Lead author Dr. Charles van Rees explains, “We want to communicate the uniqueness of freshwater ecosystems and biodiversity, how they cannot be managed similarly to terrestrial or marine systems, how they are intertwined with human health and societal water security, and how they are more intensely threatened than other realms of biodiversity.” 

As Dr. van Rees notes, the authors recommend that freshwater ecosystems should be recognised and framed as life-supporting systems that provide vital functions to humans and non-humans alike. The processes that shape freshwater systems – and the services they provide – often take place across wide geographical scales and long timescales, and ensuring that these systems retain connectivity through policy and management is another of the authors’ recommendations. This has implications for how different environmental policies are implemented, as co-author Dr. Gregor Kalinkat outlines, “Better integration of water-related regulations like the Water Framework Directive and the EU Biodiversity Strategy is a key goal that needs to be achieved.”

A history of global environmental policies which influence freshwater conservation. Image: van Rees et al (2020)

Creating the conditions for effective freshwater conservation

Linked to their previous recommendation, the authors state that freshwater ecosystems should be managed across their whole catchment, regardless of political boundaries. Freshwaters don’t function in isolation from land, air and sea, but instead are in a constant state of environmental exchange and dynamism, which can lead to complex sets of human pressures. Managing freshwaters at ‘the catchment scale’ is widely agreed to be the most effective way to address these dynamics. This links to another of the author’s recommendations: to incorporate insights from cutting-edge ecological systems theory around complexity, non-linearity and feedback loops.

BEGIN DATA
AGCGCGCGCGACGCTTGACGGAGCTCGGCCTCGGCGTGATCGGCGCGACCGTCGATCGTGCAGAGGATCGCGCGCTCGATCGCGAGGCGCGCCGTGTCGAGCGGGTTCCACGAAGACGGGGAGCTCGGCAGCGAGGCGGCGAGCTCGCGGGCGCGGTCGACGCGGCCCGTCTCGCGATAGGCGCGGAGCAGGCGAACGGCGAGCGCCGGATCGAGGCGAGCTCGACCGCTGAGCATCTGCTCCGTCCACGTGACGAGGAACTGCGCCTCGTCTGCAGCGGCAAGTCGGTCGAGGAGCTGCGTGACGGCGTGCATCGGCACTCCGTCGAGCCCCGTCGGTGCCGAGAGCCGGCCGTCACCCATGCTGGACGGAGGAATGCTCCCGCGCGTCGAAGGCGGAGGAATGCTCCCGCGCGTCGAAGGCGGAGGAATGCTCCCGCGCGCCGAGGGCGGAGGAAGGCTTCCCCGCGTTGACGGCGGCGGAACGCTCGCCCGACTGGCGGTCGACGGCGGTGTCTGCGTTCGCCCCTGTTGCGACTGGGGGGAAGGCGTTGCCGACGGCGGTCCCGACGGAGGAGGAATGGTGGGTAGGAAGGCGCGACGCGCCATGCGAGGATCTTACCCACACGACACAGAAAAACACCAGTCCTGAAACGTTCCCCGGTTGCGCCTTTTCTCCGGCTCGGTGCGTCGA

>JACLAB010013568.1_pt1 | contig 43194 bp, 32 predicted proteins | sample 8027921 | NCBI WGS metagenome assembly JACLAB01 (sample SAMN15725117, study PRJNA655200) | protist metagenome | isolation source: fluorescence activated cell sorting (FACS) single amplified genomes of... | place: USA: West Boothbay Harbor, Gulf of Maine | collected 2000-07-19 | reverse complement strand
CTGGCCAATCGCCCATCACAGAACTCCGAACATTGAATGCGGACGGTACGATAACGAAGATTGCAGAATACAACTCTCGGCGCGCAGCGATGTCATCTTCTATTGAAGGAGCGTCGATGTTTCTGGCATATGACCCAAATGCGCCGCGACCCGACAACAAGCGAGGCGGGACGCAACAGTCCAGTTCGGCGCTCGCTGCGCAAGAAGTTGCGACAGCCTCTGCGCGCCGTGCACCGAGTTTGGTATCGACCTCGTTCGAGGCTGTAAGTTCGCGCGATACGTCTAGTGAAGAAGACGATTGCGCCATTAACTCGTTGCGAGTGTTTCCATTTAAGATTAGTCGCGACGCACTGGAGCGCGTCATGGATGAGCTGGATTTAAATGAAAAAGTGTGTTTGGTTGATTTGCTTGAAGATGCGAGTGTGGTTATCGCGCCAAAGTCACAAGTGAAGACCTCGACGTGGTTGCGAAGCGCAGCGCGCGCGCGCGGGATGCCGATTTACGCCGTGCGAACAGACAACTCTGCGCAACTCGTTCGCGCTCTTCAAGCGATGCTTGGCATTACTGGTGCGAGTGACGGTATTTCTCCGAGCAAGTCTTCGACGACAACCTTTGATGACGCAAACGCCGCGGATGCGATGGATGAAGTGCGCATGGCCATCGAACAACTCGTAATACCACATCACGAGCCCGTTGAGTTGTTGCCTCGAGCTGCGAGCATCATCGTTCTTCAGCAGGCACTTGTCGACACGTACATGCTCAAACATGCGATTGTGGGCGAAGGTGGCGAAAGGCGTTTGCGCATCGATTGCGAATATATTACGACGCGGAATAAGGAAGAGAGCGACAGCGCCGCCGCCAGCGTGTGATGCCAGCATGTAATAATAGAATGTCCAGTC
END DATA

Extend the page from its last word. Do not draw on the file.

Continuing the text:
The authors highlight that whilst the designation of new protected areas can be politically and economically challenging, initiatives such as wetland restoration have the potential to provide simultaneous climate and conservation benefits. They also discuss how large and ‘charismatic’ freshwater species have the potential to act as valuable ‘flagships’ in raising public awareness of conservation initiatives. The environmental impacts of invasive freshwater species continues to grow as an issue, and the authors recommend that regulatory frameworks should better account for their monitoring, assessment and management.

Monitoring and planning for the future

In planning for how freshwaters are best studied in support of environmental policy, the authors make three recommendations around biodiversity monitoring and data. First, they state that freshwater monitoring programmes should be better coordinated and funded at national and global scales. Second, they advocate for making large freshwater datasets open-access and widely available – as is already happening through the Freshwater Information Platform – as a means of supporting collaborative research across large geographical areas.

Third, they suggest that future biodiversity monitoring schemes should take advantage of novel research methods and data sources in order to better account for underrepresented – but ecologically crucial – groups like parasites, fungi, and bacteria. They highlight an emerging toolkit of monitoring methods, including environmental DNA, remotely sensed earth observations, culturomics and citizen science as valuable avenues for research.